Just seeing Donnie Yen’s name grace the cover of any Blu-ray immediately puts expectations in check. Death defying stunt work, along with intricate and elaborate fight scenes pitted against decent characterization, you’re always in for a treat. Even if the story may fall flat, at least you know it’ll be a feast for the eyes. And Kung Fu Killer is no exception. Director Teddy Chan invests us with a kung fu film wrapped around the heart of a police procedural. You could say Donnie Yen is the Hannibal Lecter of the film, but this is no psychological thriller. We came to see fists fly and bones break, and that’s exactly what we get. Kung Fu Killer is available on Blu-ray July 21.
Hahou Mo (Yen) has just walked into the Central Police District Headquarters and confesses to killing someone. Three years later, a car chase leads to a shootout and a dead body, but Madam Inspector Luk Yuen-Sum (Charlie Young) is informed that the cause of death was something else. Seeing the death reported on TV, Hahou demands to talk to Inspector Luk, because he knows who will die next. Turns out killer Fung Yu-Sau (Wang Baoqiang) is on the loose, taking out retired martial arts masters. Hahou wants out of prison in exchange for helping catch the killer, using his own martial arts expertise, and the help of some friends along the way. Fung won’t stop until all the masters are gone, with Hahou at the top of the list.
Well Go USA Blu-ray discs always suffer from the very same anomaly: banding. While some discs look worse than others, it’s always the one thing standing in the way of a perfect score. Color, contrast, detail, black levels — you name it — if it weren’t for the disc being on a 25GB disc, which would annihilate the problem, this would be a perfect disc. As for the audio, surrounds are put to great use for ambience, along with keeping directionality razor sharp. Deep LFE also gives every kick and punch the proper, well, punch. Dialogue is never drowned out, with the following audio options: Cantonese 5.1 or English DTS-HD Master Audio, and Spanish or French 5.1 Dolby Digital. But more than likely you’ll use one of the included subtitles available in English, Spanish, or French.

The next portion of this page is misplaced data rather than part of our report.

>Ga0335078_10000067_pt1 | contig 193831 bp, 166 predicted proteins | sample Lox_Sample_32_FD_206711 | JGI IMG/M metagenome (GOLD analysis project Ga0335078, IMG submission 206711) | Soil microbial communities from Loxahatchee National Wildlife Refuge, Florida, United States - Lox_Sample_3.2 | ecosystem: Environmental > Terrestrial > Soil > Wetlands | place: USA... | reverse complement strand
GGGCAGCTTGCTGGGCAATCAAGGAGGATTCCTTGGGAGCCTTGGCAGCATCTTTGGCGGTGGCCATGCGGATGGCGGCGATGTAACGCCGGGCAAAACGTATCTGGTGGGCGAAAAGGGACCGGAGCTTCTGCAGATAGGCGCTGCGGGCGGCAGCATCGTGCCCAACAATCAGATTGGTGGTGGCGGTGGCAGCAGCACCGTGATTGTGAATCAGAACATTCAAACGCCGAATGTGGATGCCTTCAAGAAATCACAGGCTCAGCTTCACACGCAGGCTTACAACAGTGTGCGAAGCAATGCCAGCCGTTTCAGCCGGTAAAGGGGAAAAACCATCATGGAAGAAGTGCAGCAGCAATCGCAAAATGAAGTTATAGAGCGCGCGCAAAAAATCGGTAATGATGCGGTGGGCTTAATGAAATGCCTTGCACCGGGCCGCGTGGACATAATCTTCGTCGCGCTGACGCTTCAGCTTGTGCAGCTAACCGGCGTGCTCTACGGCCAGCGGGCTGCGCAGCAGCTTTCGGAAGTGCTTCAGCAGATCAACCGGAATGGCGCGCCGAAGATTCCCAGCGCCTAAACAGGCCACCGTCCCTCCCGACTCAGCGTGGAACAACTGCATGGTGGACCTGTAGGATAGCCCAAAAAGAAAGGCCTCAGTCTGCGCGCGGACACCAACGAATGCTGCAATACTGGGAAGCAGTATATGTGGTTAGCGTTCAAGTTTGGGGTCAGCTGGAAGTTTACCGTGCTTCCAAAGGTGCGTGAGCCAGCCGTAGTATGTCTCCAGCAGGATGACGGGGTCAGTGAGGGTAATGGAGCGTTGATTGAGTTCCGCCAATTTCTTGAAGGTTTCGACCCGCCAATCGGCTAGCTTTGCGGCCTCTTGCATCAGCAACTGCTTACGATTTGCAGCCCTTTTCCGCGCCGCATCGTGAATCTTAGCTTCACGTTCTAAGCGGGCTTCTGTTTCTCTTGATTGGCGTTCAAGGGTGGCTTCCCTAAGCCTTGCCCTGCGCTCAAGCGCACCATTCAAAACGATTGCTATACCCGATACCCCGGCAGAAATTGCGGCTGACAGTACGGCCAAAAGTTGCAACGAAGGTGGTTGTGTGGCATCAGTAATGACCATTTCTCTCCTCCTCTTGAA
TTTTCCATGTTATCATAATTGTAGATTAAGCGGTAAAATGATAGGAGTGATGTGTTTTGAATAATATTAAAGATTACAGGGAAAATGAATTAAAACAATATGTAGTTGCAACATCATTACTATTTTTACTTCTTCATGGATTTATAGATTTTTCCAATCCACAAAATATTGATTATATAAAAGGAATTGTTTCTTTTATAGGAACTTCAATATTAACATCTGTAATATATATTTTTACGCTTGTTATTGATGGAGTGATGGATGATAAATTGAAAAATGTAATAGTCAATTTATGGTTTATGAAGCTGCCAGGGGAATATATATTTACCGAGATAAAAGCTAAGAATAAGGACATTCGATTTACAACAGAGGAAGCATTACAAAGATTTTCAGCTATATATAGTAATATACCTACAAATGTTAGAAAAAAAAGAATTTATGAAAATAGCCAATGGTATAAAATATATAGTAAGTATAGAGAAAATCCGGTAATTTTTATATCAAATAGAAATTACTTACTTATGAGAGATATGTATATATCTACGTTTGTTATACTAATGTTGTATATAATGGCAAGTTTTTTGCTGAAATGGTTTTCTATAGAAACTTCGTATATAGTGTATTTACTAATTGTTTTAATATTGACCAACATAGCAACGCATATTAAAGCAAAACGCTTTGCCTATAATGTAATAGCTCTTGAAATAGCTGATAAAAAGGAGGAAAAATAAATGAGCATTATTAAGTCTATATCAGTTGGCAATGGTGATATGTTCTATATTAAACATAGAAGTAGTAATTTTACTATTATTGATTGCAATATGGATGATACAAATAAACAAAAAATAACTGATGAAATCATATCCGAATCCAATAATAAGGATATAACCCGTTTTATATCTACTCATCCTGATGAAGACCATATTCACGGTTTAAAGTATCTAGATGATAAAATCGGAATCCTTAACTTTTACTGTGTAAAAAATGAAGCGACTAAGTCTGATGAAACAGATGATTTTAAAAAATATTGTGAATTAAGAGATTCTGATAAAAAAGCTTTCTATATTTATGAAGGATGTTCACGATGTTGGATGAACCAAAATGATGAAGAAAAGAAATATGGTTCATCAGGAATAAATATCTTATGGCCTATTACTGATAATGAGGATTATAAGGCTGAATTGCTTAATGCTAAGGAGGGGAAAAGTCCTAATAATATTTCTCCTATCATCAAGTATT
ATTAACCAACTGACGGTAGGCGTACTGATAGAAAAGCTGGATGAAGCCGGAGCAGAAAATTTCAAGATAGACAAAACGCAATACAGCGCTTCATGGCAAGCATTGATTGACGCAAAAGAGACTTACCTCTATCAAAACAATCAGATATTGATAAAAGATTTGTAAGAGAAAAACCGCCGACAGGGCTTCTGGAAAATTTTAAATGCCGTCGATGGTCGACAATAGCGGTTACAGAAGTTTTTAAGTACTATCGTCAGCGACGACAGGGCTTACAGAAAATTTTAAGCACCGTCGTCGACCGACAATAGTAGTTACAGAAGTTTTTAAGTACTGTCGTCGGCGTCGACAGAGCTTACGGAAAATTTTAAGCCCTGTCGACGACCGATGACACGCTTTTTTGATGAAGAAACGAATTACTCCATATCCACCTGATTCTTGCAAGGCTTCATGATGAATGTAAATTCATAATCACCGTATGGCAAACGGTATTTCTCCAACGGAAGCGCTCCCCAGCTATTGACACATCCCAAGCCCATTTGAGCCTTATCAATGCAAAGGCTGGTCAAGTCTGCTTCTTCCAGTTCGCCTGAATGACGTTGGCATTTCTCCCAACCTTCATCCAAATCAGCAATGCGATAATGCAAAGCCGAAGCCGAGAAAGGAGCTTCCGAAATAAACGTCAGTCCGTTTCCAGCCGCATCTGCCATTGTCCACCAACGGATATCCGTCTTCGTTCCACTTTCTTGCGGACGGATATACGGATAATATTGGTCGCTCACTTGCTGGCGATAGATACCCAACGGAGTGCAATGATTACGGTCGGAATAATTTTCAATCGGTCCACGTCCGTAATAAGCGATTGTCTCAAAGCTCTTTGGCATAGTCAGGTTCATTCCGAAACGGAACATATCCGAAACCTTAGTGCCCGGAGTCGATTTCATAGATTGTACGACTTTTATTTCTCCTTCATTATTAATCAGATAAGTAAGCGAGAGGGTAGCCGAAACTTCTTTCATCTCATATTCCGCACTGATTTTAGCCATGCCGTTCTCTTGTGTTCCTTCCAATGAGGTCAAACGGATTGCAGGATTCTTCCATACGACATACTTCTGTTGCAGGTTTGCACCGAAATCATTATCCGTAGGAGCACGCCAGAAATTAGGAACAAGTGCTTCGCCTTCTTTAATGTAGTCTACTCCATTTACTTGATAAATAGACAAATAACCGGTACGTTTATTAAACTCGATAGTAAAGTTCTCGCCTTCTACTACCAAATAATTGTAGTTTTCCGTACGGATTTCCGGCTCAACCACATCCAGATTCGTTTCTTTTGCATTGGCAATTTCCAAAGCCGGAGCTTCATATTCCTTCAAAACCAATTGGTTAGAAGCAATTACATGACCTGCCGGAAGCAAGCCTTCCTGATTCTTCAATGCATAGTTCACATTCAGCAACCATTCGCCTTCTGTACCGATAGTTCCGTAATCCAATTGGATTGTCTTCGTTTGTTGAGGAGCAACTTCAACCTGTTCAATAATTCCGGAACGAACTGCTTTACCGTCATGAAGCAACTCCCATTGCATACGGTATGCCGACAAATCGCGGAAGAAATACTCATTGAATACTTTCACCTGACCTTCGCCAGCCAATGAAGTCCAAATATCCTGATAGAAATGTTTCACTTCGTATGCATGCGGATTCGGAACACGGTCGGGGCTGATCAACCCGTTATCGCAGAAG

The special features are short and sweet, showing behind-the-scenes footage, along with interviews with the cast and crew. The “Making Of” is broken into four segments: “Fight to the Top” (2:21), “The Spirit of Kung Fu” (2:30), “The Final Duel” (2:49), and “Legends of Martial Arts Film” (2:34). The last section is the best as they point out the kung fu/Chinese filmmaking royalty involved in the production. Something that’s also explained in an elongated pre-credits scene. To list them all, and why, would be a whole article in itself. The film’s “Trailer” (1:55) is also included.
Chan keeps the pace flying, leaving viewers barely enough time to catch their breath between fight scenes. Which could normally leave one feeling pulverized themselves if they weren’t so entertaining. With Yen as the action director, you should know what to expect, and the action manages to crescendo from scene to scene. The final showdown between Hahou and Fung is a sight to see and will satiate even the most hardened kung fu fan. The special features may be on the scant side, but the audio and video are top notch, making sure we always see and hear every drop of sweat or breaking bone, ensuring a good time to be had by anyone who picks up a copy of Kung Fu Killer.